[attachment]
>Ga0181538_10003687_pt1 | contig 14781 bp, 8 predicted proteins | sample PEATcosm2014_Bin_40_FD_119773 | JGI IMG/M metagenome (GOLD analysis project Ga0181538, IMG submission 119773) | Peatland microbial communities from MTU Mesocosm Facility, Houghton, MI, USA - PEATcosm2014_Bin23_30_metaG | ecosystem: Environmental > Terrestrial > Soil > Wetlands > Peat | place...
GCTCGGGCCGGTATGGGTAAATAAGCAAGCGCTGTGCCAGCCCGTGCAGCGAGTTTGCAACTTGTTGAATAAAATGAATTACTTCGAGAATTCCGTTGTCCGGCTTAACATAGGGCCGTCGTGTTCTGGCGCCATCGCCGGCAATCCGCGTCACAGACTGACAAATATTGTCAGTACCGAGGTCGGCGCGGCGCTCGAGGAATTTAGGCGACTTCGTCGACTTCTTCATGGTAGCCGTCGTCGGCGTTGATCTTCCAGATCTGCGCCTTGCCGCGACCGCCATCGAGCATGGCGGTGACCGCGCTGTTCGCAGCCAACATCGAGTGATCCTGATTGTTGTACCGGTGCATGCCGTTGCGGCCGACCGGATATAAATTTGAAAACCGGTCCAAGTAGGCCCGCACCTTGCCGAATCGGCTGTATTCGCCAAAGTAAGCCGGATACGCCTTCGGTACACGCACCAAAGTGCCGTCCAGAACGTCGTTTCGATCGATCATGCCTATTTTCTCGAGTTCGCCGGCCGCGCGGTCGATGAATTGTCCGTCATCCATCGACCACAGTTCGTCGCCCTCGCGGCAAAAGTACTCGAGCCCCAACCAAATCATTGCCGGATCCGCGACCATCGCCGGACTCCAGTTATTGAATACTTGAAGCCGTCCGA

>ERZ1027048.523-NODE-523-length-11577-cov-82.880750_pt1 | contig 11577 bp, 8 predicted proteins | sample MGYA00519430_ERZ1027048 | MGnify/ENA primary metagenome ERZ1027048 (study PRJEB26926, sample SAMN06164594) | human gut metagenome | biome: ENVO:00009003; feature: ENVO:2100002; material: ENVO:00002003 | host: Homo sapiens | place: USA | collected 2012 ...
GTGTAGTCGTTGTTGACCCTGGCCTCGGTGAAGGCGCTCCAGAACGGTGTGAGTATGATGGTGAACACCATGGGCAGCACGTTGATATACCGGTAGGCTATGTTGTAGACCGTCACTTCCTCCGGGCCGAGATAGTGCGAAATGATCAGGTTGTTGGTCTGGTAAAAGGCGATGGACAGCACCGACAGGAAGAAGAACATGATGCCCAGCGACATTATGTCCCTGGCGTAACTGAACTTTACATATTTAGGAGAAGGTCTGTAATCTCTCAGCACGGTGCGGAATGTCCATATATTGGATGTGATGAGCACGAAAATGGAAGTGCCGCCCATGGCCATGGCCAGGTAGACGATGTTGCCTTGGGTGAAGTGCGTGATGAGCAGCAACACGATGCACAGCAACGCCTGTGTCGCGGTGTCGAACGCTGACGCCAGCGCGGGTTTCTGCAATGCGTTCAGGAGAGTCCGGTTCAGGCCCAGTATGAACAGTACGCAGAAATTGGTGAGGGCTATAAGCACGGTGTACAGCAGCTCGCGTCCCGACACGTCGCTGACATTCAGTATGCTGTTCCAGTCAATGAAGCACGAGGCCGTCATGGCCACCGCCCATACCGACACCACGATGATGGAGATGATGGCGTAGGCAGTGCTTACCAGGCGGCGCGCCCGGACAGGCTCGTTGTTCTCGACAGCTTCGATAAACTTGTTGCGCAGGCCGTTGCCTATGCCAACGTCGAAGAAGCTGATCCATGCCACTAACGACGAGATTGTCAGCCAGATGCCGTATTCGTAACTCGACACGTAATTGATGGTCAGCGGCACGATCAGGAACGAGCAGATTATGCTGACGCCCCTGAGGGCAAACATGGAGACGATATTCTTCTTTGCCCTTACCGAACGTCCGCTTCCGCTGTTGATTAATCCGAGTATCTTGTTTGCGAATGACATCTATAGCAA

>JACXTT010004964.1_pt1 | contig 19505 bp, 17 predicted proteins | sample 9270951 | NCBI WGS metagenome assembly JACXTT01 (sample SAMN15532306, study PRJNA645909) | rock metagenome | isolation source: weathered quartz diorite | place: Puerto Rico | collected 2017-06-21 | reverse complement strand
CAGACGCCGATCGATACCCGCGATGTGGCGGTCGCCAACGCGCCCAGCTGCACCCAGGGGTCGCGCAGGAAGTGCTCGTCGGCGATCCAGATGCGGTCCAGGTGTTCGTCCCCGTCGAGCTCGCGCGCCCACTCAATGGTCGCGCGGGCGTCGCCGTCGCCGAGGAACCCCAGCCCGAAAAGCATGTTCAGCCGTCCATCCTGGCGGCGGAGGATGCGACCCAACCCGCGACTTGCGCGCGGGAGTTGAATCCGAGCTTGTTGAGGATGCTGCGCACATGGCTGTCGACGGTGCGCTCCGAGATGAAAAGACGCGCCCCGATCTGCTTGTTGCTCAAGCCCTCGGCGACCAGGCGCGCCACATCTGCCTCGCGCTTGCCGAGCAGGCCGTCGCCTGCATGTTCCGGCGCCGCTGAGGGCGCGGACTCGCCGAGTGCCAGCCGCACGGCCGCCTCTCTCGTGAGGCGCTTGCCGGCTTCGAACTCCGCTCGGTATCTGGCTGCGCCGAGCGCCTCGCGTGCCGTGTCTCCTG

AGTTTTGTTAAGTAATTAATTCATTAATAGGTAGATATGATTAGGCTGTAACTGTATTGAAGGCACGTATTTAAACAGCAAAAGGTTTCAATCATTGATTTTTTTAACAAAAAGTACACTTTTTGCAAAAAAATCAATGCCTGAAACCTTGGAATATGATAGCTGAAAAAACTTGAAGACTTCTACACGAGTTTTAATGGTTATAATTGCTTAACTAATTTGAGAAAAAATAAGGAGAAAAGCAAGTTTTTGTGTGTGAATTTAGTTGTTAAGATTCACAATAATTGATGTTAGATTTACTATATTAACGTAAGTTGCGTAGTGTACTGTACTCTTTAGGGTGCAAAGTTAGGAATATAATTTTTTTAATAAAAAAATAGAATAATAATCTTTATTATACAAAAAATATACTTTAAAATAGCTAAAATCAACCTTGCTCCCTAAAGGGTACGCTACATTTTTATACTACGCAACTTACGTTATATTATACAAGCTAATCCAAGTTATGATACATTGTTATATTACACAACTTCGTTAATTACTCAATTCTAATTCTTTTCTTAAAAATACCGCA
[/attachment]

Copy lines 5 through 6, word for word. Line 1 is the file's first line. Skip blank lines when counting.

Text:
>JACXTT010004964.1_pt1 | contig 19505 bp, 17 predicted proteins | sample 9270951 | NCBI WGS metagenome assembly JACXTT01 (sample SAMN15532306, study PRJNA645909) | rock metagenome | isolation source: weathered quartz diorite | place: Puerto Rico | collected 2017-06-21 | reverse complement strand
CAGACGCCGATCGATACCCGCGATGTGGCGGTCGCCAACGCGCCCAGCTGCACCCAGGGGTCGCGCAGGAAGTGCTCGTCGGCGATCCAGATGCGGTCCAGGTGTTCGTCCCCGTCGAGCTCGCGCGCCCACTCAATGGTCGCGCGGGCGTCGCCGTCGCCGAGGAACCCCAGCCCGAAAAGCATGTTCAGCCGTCCATCCTGGCGGCGGAGGATGCGACCCAACCCGCGACTTGCGCGCGGGAGTTGAATCCGAGCTTGTTGAGGATGCTGCGCACATGGCTGTCGACGGTGCGCTCCGAGATGAAAAGACGCGCCCCGATCTGCTTGTTGCTCAAGCCCTCGGCGACCAGGCGCGCCACATCTGCCTCGCGCTTGCCGAGCAGGCCGTCGCCTGCATGTTCCGGCGCCGCTGAGGGCGCGGACTCGCCGAGTGCCAGCCGCACGGCCGCCTCTCTCGTGAGGCGCTTGCCGGCTTCGAACTCCGCTCGGTATCTGGCTGCGCCGAGCGCCTCGCGTGCCGTGTCTCCTG